The Eye

Zaha Hadid’s New Moscow Office Building Is a Dizzying Piece of Architectural Eye Candy

The central atrium of Moscow’s Dominion Office Building by Zaha Hadid Architects.

Photo by Hufton + Crow Photographers

Ever wonder what the office building of the future might look like? One answer might be architect Zaha Hadid’s newly completed Dominion Office Building in an industrial and residential district in southeast Moscow that is an emerging creative and IT hub.

It’s the first Russian building for the Pritzker Prize– and Royal Gold Medal—winning Iraqi-born, London-based architect, whose work has long been inspired by the Russian avant garde.

The exterior of Moscow’s Dominion Office Building by Zaha Hadid Architects.

Photo by Hufton + Crow Photographers

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The exterior was “conceived as a series of vertically stacked plates off-set at each level with connecting curved elements,” according to a project description from the architect.

The centerpiece of the photogenic interior is a dizzying, black-and-white central atrium that links the building’s seven stories with a graphic series of staircases and balconies.

Photo by Hufton + Crow Photographers

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Photo by Hufton + Crow Photographers

Photo by Hufton + Crow Photographers

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Photo by Hufton + Crow Photographers

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Hadid’s design is a fascinating bit of sculptural, highly engineered eye candy. And although it’s easy to imagine the interior as the set of a futuristic office dramedy, at least from the photographs, it looks more like the kind of architecture you might love to visit, if not fritter away your working life in.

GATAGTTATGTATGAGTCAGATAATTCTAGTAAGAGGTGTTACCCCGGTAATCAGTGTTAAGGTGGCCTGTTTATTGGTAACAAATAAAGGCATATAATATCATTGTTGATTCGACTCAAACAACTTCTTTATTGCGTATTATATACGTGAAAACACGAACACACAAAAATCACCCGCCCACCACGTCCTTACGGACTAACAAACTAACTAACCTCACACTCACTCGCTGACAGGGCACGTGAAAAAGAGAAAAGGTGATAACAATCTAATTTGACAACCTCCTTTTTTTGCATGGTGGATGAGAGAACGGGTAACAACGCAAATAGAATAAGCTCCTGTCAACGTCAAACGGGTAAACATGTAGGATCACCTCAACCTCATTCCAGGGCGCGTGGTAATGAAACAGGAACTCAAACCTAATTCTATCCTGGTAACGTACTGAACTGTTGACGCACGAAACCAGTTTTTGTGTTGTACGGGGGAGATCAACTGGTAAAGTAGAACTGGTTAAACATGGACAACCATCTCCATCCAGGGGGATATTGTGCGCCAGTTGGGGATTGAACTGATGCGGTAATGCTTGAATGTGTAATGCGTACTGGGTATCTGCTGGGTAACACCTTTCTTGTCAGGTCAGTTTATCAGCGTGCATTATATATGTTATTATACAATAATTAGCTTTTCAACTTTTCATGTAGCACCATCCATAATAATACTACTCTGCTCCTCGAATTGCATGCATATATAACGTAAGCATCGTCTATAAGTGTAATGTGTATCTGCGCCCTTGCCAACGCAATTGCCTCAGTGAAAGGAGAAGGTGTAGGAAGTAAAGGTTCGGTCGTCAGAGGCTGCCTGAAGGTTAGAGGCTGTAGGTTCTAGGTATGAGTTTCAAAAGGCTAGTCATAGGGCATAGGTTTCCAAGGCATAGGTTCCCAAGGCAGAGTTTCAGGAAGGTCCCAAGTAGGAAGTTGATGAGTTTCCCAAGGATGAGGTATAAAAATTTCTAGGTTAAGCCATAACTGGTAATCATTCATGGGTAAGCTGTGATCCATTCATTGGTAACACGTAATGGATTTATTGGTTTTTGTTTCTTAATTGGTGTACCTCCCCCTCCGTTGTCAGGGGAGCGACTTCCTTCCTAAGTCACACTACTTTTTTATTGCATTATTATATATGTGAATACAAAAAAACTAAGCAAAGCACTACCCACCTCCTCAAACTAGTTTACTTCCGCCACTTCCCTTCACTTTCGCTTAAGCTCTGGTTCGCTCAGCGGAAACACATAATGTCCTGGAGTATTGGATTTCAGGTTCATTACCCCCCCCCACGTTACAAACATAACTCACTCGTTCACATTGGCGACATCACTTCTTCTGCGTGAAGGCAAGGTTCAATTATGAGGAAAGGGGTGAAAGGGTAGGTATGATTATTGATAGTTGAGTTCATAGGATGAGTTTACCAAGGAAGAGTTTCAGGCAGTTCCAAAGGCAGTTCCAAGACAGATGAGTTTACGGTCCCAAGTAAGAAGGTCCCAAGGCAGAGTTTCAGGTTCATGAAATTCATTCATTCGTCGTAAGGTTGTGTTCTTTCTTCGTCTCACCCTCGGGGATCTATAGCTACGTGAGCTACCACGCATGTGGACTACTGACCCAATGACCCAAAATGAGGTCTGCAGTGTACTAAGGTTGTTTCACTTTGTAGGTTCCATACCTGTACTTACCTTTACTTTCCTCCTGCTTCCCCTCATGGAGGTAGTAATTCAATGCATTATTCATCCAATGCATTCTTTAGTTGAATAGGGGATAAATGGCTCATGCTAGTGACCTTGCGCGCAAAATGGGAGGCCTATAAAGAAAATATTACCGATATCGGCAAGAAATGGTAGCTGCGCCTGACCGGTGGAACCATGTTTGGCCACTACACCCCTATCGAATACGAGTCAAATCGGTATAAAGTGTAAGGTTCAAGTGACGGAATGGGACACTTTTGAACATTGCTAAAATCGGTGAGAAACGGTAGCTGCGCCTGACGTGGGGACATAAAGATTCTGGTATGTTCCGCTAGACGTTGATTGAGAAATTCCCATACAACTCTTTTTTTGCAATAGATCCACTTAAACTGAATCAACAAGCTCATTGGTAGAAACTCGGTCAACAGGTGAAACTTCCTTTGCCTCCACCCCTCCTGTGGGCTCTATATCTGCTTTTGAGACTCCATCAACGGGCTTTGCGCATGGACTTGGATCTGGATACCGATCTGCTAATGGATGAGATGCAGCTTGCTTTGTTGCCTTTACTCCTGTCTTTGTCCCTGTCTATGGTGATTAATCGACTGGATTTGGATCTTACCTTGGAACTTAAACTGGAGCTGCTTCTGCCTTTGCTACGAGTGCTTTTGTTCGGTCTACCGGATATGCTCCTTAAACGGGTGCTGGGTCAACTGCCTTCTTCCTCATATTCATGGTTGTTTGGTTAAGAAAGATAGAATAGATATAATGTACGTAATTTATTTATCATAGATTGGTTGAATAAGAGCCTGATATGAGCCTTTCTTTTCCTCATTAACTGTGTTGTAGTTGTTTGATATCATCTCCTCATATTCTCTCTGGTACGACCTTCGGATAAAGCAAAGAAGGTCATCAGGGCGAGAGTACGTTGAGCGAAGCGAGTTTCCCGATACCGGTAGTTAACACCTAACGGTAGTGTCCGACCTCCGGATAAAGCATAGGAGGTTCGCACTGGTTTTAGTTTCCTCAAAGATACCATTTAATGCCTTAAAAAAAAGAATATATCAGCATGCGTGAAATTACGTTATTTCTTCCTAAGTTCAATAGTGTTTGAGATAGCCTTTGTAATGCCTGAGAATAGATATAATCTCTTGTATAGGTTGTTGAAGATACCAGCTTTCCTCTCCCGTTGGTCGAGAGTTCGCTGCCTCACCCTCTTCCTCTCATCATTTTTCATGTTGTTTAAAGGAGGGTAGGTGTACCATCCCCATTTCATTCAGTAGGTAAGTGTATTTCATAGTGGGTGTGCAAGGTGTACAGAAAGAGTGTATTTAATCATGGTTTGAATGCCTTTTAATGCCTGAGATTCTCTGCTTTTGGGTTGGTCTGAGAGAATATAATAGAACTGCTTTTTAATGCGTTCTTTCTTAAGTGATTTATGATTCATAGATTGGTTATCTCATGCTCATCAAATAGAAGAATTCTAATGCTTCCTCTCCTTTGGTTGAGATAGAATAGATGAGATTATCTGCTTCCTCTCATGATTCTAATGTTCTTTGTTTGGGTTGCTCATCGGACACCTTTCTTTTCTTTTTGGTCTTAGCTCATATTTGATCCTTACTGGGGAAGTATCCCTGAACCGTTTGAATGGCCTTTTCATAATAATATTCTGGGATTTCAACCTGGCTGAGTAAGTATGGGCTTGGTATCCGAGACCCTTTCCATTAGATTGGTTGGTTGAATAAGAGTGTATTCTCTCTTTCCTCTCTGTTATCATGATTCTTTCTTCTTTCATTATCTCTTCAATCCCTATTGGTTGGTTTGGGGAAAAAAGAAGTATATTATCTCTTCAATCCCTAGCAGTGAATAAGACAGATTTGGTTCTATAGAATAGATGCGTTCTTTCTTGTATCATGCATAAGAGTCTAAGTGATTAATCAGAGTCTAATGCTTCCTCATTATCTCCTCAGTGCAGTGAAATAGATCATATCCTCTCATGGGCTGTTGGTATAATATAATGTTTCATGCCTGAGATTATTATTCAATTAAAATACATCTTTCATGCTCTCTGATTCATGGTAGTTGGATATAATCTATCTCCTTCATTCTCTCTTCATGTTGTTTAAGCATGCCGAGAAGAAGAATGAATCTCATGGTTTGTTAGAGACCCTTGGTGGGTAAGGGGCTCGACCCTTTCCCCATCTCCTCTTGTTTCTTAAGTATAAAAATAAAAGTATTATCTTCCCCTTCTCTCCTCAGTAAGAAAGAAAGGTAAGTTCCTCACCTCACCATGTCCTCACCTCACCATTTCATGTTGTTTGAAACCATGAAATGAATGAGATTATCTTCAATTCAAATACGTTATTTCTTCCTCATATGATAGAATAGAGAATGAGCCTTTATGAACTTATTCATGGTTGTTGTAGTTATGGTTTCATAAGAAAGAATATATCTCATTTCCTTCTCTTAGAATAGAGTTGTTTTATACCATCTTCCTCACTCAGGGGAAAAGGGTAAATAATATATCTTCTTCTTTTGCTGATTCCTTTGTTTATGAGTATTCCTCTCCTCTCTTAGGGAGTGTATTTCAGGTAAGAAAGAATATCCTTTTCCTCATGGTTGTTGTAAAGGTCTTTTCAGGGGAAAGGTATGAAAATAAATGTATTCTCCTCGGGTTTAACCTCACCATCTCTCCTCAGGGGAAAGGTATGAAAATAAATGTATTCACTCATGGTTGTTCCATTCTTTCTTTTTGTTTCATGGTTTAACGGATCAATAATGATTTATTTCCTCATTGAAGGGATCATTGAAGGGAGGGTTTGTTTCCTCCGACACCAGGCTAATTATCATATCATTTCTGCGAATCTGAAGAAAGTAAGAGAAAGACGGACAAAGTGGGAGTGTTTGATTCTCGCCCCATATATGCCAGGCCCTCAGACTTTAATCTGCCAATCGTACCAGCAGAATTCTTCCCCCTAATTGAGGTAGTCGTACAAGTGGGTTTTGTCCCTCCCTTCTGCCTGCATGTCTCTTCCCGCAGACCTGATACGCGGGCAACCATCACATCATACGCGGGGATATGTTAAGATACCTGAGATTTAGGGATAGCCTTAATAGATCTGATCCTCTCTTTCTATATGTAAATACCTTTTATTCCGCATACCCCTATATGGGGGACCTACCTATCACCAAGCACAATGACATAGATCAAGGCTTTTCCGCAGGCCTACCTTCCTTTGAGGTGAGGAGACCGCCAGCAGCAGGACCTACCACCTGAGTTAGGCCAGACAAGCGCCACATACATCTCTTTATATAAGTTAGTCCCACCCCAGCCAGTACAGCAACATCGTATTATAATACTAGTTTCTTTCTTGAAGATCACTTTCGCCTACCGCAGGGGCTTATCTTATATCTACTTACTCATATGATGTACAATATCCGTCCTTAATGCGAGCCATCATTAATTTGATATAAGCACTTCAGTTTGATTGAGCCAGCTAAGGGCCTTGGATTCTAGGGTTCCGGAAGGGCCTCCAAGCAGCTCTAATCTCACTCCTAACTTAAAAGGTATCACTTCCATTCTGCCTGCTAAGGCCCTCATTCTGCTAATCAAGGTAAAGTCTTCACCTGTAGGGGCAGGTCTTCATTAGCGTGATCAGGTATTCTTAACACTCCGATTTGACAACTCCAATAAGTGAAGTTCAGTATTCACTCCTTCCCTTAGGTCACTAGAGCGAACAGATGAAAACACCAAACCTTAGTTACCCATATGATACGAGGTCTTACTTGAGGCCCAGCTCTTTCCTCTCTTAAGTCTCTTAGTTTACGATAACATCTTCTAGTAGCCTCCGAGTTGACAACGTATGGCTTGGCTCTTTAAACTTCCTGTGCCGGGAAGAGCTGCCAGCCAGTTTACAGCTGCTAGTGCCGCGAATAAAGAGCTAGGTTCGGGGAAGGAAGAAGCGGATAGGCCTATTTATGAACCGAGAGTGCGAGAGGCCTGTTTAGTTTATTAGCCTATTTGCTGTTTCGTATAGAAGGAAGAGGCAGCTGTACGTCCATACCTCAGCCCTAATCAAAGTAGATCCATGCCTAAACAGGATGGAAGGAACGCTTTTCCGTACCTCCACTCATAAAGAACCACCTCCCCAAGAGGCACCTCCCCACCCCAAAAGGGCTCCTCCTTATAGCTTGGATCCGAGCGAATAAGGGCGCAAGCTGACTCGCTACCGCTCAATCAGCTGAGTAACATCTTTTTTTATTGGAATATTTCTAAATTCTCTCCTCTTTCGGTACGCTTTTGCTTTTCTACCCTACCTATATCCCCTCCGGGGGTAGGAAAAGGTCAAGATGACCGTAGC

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Photo by Hufton + Crow Photographers

Photo by Hufton + Crow Photographers

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Nevertheless, according to the Moscow Times, 40 percent of the building has already been rented. And the project description claims that with a ground-floor restaurant, coffee and snack areas, and “relaxation zones” on the balconies, “the atrium becomes a shared space over many levels that encourages interaction between the employees of the companies within the building,” encouraging collaboration between companies practicing varying disciplines and providing different services.

“Many IT and creative industry start-up companies regard this collective research culture as vital for progress and development,” the architects write, “and the design of the Dominion Office Building reinforces this concept with open connectivity throughout the building.”

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